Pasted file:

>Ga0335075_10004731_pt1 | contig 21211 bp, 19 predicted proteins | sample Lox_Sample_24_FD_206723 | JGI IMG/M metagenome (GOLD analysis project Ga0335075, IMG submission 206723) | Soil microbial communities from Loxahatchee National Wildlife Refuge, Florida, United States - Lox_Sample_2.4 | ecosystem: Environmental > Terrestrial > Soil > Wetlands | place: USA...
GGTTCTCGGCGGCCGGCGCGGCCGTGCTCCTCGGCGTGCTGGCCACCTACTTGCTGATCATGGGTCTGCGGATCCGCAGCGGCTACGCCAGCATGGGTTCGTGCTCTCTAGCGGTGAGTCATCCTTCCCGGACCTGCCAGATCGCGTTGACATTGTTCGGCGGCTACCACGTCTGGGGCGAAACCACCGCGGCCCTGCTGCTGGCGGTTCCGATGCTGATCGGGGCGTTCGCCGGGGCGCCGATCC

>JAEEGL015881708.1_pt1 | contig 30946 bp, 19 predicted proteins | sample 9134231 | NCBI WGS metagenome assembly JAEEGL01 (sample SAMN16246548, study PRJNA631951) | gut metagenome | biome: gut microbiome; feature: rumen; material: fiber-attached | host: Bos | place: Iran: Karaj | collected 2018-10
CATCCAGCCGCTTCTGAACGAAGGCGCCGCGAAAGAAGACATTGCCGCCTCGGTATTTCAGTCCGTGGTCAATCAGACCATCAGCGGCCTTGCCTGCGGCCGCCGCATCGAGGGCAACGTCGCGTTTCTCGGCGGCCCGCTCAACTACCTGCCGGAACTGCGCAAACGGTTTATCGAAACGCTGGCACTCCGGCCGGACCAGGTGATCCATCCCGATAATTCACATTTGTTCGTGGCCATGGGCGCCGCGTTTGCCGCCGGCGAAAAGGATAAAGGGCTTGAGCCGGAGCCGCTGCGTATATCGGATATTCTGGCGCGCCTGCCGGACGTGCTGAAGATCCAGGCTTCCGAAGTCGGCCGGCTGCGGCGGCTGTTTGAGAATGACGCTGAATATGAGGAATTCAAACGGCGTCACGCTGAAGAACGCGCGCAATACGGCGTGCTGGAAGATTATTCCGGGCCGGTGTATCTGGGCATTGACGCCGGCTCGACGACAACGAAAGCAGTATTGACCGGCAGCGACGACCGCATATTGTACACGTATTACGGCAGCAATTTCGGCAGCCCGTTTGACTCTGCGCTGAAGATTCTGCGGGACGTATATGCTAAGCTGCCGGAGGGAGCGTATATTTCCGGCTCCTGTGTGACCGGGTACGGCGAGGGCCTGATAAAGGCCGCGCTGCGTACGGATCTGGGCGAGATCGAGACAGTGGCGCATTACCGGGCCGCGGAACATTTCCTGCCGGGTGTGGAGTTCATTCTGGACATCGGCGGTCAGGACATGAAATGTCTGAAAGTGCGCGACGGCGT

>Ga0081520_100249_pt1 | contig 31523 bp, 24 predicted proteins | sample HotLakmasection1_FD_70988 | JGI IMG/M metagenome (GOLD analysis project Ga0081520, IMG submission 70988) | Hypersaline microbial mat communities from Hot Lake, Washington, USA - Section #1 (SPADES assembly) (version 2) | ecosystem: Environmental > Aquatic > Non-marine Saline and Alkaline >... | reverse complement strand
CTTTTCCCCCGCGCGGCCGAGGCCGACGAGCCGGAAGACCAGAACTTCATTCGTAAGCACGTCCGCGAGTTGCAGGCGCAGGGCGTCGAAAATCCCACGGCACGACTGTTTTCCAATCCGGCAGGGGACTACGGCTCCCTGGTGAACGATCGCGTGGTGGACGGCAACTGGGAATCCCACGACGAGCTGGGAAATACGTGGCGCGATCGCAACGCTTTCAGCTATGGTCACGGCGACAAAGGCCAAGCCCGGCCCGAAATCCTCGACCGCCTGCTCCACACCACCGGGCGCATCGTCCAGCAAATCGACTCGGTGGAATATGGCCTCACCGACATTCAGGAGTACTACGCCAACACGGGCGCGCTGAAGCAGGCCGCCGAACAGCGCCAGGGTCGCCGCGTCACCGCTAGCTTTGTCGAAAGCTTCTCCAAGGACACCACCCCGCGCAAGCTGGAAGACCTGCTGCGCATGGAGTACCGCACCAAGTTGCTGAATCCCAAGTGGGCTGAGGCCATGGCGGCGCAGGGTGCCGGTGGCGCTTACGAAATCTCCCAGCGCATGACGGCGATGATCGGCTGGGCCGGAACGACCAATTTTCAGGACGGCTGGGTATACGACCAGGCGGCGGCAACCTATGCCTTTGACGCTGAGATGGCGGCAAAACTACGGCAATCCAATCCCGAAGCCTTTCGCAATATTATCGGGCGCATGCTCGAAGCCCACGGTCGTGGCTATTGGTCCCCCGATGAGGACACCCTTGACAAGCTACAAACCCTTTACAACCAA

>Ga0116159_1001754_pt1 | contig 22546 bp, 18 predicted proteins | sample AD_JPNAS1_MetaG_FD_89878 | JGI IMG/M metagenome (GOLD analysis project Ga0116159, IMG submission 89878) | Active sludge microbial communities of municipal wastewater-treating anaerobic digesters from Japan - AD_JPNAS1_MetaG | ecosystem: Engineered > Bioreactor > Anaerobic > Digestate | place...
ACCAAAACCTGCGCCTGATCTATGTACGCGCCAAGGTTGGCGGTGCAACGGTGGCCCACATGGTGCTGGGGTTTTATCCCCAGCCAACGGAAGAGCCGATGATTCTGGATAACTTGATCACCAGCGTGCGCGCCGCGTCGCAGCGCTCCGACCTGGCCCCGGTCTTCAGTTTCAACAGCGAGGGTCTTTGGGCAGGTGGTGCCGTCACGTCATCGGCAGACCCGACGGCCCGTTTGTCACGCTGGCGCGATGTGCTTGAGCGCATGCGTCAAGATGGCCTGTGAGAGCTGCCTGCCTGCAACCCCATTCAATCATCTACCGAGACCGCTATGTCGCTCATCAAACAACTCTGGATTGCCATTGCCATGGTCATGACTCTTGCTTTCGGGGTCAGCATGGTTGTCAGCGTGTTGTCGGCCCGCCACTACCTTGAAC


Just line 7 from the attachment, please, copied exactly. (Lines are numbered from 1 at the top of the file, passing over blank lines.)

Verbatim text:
>Ga0116159_1001754_pt1 | contig 22546 bp, 18 predicted proteins | sample AD_JPNAS1_MetaG_FD_89878 | JGI IMG/M metagenome (GOLD analysis project Ga0116159, IMG submission 89878) | Active sludge microbial communities of municipal wastewater-treating anaerobic digesters from Japan - AD_JPNAS1_MetaG | ecosystem: Engineered > Bioreactor > Anaerobic > Digestate | place...